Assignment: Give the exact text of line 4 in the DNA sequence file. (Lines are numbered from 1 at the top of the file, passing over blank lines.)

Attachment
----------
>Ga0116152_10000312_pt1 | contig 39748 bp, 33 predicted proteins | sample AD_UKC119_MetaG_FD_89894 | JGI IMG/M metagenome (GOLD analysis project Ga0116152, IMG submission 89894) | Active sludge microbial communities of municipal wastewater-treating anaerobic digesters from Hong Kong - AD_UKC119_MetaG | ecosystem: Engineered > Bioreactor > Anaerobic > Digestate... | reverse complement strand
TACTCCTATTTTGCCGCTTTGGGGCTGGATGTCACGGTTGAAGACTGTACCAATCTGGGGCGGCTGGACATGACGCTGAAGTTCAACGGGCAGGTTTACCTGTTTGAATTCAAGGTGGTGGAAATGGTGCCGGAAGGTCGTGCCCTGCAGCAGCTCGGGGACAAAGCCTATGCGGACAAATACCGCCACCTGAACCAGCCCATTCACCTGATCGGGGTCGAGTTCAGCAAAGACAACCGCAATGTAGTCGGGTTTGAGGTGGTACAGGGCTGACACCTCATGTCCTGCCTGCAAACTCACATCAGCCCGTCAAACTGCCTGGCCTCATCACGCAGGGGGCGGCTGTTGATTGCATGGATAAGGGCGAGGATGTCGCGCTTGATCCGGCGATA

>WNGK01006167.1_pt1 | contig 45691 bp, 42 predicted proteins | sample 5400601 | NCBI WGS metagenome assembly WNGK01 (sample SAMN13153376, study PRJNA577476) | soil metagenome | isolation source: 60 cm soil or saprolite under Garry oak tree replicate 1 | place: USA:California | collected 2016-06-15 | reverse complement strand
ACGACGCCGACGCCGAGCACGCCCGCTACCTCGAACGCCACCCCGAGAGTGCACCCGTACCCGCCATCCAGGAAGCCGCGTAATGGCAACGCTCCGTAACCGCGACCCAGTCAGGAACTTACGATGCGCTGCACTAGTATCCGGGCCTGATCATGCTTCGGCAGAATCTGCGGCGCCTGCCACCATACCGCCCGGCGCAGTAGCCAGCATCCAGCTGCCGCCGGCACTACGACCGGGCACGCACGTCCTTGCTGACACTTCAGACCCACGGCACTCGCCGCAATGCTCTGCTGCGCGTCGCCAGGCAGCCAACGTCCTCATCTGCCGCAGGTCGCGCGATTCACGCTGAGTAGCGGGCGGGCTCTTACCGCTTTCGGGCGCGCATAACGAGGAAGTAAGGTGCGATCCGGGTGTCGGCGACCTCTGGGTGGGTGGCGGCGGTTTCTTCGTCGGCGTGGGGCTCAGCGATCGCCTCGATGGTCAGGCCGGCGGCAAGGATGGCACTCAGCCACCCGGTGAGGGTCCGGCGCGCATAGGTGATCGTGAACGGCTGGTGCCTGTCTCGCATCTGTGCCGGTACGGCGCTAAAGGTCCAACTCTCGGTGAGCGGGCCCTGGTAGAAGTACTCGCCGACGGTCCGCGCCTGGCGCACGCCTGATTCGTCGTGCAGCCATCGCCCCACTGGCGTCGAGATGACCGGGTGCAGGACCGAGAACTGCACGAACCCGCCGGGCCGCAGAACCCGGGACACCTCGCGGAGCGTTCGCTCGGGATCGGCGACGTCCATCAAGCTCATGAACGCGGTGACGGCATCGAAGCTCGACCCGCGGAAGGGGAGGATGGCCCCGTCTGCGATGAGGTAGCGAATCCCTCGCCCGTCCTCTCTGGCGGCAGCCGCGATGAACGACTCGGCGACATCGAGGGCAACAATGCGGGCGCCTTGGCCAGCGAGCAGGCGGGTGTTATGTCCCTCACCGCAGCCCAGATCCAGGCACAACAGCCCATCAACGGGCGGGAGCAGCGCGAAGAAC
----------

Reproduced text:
ACGACGCCGACGCCGAGCACGCCCGCTACCTCGAACGCCACCCCGAGAGTGCACCCGTACCCGCCATCCAGGAAGCCGCGTAATGGCAACGCTCCGTAACCGCGACCCAGTCAGGAACTTACGATGCGCTGCACTAGTATCCGGGCCTGATCATGCTTCGGCAGAATCTGCGGCGCCTGCCACCATACCGCCCGGCGCAGTAGCCAGCATCCAGCTGCCGCCGGCACTACGACCGGGCACGCACGTCCTTGCTGACACTTCAGACCCACGGCACTCGCCGCAATGCTCTGCTGCGCGTCGCCAGGCAGCCAACGTCCTCATCTGCCGCAGGTCGCGCGATTCACGCTGAGTAGCGGGCGGGCTCTTACCGCTTTCGGGCGCGCATAACGAGGAAGTAAGGTGCGATCCGGGTGTCGGCGACCTCTGGGTGGGTGGCGGCGGTTTCTTCGTCGGCGTGGGGCTCAGCGATCGCCTCGATGGTCAGGCCGGCGGCAAGGATGGCACTCAGCCACCCGGTGAGGGTCCGGCGCGCATAGGTGATCGTGAACGGCTGGTGCCTGTCTCGCATCTGTGCCGGTACGGCGCTAAAGGTCCAACTCTCGGTGAGCGGGCCCTGGTAGAAGTACTCGCCGACGGTCCGCGCCTGGCGCACGCCTGATTCGTCGTGCAGCCATCGCCCCACTGGCGTCGAGATGACCGGGTGCAGGACCGAGAACTGCACGAACCCGCCGGGCCGCAGAACCCGGGACACCTCGCGGAGCGTTCGCTCGGGATCGGCGACGTCCATCAAGCTCATGAACGCGGTGACGGCATCGAAGCTCGACCCGCGGAAGGGGAGGATGGCCCCGTCTGCGATGAGGTAGCGAATCCCTCGCCCGTCCTCTCTGGCGGCAGCCGCGATGAACGACTCGGCGACATCGAGGGCAACAATGCGGGCGCCTTGGCCAGCGAGCAGGCGGGTGTTATGTCCCTCACCGCAGCCCAGATCCAGGCACAACAGCCCATCAACGGGCGGGAGCAGCGCGAAGAAC